There were commercial devices on a market with OpenEmbedded derived distributions running on them. I wonder how many Palm Pre users knew that they can build extra packages with OE. And that work was not lost — LG Electronics uses WebOS on their current TV sets and switched whole development team to use OpenEmbedded.
Since 2006 we got annual meetings and this year we have two of them: European as usual and North America one for first time (there was one few years ago during ELC but I do not remember was it official).
There is OpenEmbedded e.V. which is non-profit organization to take care of OE finances and infrastructure. I was one step from being one of its founders but birth of my daughter was more important ;)
And of course there is the Yocto project. Born from OpenedHand’s Poky helped to bring order into OpenEmbedded. Layers (which were discussed since 2006 at least) were created and enforced so recipes are better organized than it was before. It also helped with visibility. Note that when I write OpenEmbedded I mean OpenEmbedded and Yocto project as they are connected.
I remember days when Montavista was seen as kind of competitor (“kind of” because they were big and expensive while we were just a bunch of guys). Then they moved to OpenEmbedded and dropped own tools. Other company with such switch was Denx. 3 years ago they released ELDK 5.0 which was OE based and made several releases since then.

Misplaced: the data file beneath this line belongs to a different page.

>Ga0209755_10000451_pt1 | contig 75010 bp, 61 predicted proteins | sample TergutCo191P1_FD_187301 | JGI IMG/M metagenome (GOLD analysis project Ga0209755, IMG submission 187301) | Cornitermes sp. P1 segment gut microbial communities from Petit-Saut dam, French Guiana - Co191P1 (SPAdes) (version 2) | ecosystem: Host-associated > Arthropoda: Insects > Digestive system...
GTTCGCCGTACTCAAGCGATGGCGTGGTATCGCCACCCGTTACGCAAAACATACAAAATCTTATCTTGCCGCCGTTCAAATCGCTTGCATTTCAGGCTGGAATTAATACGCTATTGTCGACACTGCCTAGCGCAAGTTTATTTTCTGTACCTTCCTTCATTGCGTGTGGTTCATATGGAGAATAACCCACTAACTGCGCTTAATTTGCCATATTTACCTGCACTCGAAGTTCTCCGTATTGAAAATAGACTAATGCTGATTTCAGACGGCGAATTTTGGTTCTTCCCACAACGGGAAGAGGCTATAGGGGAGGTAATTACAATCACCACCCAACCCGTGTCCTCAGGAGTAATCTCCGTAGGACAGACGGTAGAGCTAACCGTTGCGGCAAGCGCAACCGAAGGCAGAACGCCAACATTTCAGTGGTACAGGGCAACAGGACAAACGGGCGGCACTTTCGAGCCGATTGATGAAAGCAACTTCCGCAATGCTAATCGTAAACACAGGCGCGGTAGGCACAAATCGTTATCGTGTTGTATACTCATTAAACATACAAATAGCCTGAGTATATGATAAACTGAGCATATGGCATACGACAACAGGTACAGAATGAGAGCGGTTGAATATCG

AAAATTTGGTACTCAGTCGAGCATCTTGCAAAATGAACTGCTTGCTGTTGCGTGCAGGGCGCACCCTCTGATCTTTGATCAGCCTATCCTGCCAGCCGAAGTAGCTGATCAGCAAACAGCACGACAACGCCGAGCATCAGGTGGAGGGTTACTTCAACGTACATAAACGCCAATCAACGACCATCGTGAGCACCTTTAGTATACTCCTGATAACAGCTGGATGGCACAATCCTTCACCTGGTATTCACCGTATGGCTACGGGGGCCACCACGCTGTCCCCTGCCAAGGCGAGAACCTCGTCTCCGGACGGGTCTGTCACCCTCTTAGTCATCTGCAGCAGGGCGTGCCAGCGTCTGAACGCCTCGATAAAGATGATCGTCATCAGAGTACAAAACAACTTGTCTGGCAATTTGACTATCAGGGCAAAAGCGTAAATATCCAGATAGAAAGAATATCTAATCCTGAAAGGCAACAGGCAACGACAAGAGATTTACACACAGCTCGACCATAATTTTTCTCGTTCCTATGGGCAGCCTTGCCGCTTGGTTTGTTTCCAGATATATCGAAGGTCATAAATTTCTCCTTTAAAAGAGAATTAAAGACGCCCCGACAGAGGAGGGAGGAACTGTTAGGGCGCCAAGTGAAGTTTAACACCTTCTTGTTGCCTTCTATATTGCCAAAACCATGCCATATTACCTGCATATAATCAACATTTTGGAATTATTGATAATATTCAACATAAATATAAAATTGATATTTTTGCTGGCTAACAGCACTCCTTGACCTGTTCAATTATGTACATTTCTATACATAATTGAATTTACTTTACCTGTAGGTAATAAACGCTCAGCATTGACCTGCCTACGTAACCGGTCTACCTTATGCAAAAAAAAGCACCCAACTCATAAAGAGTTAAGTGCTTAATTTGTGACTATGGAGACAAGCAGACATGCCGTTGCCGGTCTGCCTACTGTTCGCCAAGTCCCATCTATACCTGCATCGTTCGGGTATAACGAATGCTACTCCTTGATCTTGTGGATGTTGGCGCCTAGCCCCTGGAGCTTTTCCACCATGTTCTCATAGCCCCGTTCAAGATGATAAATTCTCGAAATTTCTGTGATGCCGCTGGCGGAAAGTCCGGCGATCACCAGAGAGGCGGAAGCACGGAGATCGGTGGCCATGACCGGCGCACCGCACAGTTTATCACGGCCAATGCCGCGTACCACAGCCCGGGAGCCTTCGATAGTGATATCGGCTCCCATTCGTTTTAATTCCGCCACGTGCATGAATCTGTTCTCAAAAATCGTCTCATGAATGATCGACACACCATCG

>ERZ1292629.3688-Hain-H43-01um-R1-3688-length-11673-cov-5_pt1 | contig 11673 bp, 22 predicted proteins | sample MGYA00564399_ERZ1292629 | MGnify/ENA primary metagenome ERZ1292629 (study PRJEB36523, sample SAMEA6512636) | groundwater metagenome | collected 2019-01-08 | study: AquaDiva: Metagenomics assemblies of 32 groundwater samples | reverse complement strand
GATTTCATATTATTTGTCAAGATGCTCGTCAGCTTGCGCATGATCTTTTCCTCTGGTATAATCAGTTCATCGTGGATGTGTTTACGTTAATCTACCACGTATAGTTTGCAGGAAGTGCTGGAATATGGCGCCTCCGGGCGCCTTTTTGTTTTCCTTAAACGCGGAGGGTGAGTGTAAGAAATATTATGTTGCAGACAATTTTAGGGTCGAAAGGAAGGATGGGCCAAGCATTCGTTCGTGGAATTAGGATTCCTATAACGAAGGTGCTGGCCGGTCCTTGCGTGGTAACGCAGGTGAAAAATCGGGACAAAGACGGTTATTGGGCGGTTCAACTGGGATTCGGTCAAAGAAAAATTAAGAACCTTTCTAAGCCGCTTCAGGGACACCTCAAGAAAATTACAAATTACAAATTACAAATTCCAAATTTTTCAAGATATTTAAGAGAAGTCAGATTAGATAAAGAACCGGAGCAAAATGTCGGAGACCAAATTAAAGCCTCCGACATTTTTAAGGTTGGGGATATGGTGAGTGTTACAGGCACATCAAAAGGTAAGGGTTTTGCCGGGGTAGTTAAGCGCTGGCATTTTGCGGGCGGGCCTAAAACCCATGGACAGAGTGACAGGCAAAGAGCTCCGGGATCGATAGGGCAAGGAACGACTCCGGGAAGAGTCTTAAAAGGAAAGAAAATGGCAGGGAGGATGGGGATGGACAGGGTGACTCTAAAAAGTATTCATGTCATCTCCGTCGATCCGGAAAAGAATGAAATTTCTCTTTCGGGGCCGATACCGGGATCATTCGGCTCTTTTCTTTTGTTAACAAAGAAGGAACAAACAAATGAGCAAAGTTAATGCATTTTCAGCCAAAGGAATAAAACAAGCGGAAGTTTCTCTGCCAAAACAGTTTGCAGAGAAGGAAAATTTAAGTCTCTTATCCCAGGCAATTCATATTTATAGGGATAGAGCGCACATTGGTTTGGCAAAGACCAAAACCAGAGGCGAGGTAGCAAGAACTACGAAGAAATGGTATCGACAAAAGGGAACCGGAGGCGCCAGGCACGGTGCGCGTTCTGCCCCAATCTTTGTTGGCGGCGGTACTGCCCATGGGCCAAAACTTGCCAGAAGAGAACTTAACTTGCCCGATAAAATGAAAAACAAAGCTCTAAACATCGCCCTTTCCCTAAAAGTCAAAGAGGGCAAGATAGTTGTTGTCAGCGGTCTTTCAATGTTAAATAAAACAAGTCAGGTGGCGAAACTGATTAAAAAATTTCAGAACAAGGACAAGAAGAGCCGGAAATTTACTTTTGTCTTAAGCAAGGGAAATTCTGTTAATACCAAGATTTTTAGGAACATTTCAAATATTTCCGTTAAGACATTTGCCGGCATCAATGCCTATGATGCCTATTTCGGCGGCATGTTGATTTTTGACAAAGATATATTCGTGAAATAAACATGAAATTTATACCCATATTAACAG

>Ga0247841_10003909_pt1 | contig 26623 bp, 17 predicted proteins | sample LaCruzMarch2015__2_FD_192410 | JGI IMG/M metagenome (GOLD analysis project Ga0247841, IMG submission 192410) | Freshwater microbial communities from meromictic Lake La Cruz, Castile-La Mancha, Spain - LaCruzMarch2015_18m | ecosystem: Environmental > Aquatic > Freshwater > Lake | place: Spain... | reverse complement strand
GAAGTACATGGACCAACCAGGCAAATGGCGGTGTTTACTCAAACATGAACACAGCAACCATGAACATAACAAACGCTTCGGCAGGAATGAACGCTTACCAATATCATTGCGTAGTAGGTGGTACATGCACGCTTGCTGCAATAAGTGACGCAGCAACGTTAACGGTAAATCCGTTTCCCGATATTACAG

What future will bring? No idea but it will be bright. And I will still be somewhere nearby.
On a well-maintained Linux system, months can go by without needing to reboot. Sooner or later, however, a security patch to the Linux kernel will require you to reboot your machine. That’s not a real problem on a desktop, but when you’re talking hundreds of servers it can be a real pain. That’s where CloudLinux’s new program KernelCare comes in.
CloudLinux, makers of the CentOS-related CloudLinux OS, a Linux distribution for hosting providers, claims that with KernelCare, scheduled outages for security patches on Linux servers are now a thing of the past, giving organizations real-time updates. The program automatically applies Linux server security updates without having to re-boot. This frees technical personnel from the laborious process that takes several minutes for every server, several times a year.
Computer users on the defunct Windows XP do not have to buy costly upgrades to bolster their security but can download an alternative program for free, a computer expert has said.
Microsoft retired the Windows XP operating system last month which made the software unsupported and open to viruses and cyber attacks.
St Luke’s Church Reverend Derek Harding, who has more than 30 years experience working in the IT industry in Europe, said the Linux program was free and proved to be more secure than Windows 7.
However, BP Computers operational manager Brad Clark said Linux was not mainstream and would frustrate computer users that weren’t technically savvy.
Small business and home computer users on XP who used their computer for security related tasks such as emailing or internet banking were no longer secure after April 8.
Harding said the free Linux system which is popular in America, Europe and China looks similar to Windows and can be used for security related tasks.
The most common version, Linux Mint, can be downloaded from linuxmint.com .